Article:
As a designer, being able to style every HTML element with CSS is what I desire, and not having to use additional scripts to do it is an even bigger desire. We already have a good amount of control over text, paragraph fields and submit buttons, but not much control over other form elements.
This article will show you how to style all form elements and cover which techniques work in which browsers.
Custom Style All Your Form Elements with Pure CSS
- check boxes
- radio inputs
- select boxes
- file upload inputs
- text area
- text fields
- submit buttons
You will need to download this zip file for the element images.
First Things First
Your HTML tag should look like this:
This is Paul Irish's technique to target IE browsers without using hacks. This'll come in handy when we start coding. We're using HTML5, so make sure you have the HTML5 Shiv in your
and reset your form elements like so:
Check and Radio Inputs (works in IE9, FF, O, Webkit)
Let's get started with the check boxes and radio buttons. We'll need the
element to precede the check box and radio inputs for this to work properly. Here's the markup:
"id" variables on the inputs match the
for variables on the labels. This allows us to toggle the radio and check inputs by clicking the label itself, which is larger and easier to click with a mouse arrow or a finger. This is the way labels and input fields were intended to operate.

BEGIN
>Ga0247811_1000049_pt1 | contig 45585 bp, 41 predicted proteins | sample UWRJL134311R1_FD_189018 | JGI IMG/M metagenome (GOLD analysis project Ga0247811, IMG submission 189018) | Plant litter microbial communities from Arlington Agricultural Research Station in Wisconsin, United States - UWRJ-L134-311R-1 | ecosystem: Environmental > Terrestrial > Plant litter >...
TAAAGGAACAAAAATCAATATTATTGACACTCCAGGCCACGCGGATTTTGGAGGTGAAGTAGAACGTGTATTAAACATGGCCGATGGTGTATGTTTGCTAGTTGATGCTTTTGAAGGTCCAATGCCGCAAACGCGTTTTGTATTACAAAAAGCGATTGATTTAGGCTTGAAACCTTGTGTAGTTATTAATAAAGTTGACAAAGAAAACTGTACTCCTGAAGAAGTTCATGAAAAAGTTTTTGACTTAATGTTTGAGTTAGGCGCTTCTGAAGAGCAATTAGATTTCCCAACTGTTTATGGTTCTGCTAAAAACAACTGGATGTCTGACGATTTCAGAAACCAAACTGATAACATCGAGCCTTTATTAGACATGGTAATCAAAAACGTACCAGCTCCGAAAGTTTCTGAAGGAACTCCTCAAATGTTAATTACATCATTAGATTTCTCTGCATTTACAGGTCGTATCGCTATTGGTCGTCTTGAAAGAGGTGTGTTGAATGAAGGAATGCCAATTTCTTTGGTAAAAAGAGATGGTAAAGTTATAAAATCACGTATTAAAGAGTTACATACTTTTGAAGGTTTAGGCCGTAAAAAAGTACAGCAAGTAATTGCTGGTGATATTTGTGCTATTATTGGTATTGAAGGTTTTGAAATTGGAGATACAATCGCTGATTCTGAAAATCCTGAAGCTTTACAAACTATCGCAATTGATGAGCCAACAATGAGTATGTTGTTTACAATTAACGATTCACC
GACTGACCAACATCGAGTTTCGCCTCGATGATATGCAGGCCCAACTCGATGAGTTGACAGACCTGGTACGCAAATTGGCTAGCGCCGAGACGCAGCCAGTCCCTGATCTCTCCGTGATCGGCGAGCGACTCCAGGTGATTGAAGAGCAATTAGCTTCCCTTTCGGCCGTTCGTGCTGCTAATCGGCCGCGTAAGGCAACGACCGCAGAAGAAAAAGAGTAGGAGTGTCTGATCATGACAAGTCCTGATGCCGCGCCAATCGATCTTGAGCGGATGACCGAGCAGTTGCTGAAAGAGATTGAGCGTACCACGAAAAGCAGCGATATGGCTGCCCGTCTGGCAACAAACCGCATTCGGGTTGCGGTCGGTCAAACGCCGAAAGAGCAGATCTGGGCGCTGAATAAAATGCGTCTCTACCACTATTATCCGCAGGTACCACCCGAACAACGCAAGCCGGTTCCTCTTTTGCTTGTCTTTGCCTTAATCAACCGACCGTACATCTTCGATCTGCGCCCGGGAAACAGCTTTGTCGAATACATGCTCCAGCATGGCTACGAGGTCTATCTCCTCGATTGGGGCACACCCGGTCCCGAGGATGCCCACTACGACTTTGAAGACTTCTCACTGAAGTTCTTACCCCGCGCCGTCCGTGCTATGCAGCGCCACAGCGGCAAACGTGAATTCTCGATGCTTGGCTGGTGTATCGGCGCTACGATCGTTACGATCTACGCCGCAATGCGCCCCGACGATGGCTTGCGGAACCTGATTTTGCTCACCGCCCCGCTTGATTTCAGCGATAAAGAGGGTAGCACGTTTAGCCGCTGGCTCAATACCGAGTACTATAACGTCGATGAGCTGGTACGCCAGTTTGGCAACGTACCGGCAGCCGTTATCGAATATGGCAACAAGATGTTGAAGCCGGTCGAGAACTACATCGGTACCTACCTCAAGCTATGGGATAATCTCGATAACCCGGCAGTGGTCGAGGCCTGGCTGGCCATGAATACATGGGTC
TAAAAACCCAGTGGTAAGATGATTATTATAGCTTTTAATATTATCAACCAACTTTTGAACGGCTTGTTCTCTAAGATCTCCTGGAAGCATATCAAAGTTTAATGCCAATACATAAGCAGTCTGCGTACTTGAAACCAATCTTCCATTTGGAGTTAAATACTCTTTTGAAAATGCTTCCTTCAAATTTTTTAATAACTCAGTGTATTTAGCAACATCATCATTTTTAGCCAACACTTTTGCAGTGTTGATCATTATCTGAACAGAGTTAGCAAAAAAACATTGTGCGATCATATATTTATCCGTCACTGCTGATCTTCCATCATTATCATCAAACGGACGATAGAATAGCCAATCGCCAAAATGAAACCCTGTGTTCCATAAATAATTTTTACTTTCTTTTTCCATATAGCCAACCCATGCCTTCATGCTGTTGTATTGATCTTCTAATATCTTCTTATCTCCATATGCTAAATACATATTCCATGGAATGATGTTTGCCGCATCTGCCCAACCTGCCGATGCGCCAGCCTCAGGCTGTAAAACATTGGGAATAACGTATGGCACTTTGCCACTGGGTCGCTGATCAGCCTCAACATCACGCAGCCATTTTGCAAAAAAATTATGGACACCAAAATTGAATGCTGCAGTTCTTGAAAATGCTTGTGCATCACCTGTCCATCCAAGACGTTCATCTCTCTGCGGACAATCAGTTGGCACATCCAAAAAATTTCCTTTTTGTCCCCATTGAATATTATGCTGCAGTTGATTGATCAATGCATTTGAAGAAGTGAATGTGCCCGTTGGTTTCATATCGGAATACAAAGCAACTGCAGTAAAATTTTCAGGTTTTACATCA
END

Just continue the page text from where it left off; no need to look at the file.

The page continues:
This moves the browser's default radio and check inputs out of view:
Now we'll replace them by adding a pseudo element with a background image to our
label element. We're adding a pseudo element instead of some padding and a background image to the
label itself because the pseudo method allows us to use image sprites. Image sprites cut down on HTTP requests making the site load faster. For the check and radio inputs, I have two images: one for the off state and one for the on state. Each image is exactly 25 pixels by 25 pixels.
Here's the CSS with comments:
Now we have our images in place, but the background needs to be positioned. If sprites get complicated, you can always open them in your graphics program and measure the distance with a ruler and get the numbers that way. I keep my sprites simple and all the same size so they're easy to calculate in CSS:
The second lines of code say: if the input has a :checked pseudo class, change the background position of the label's pseudo element that precedes it. As mentioned before, this technique only works when the
label precedes the
input element in the markup. You can learn more about advanced CSS selectors in this great Smashing Magazine article.
We want to support our IE7-8 users so we are going to remove the custom styling for these browsers because, while IE8 supports pseudo elements in markup, it doesn't support the pseudo
:checked class, so our toggle won't work, and IE7 supports none of these techniques.
For IE8, I noticed some weirdness in the alignment of the input and the label and so I fixed it. It could've been my IE Tester software, so this code is optional. Use and adjust it if IE8's input alignment looks wacky to you.
[ demo link ]
Select Fields (Works in IE8+, FF, Webkit)
The credit for this technique belongs to: Bovotasan
The problem with select fields are those drop down buttons. There's no way of styling them, so what we can do is hide them. Basically, we'll wrap the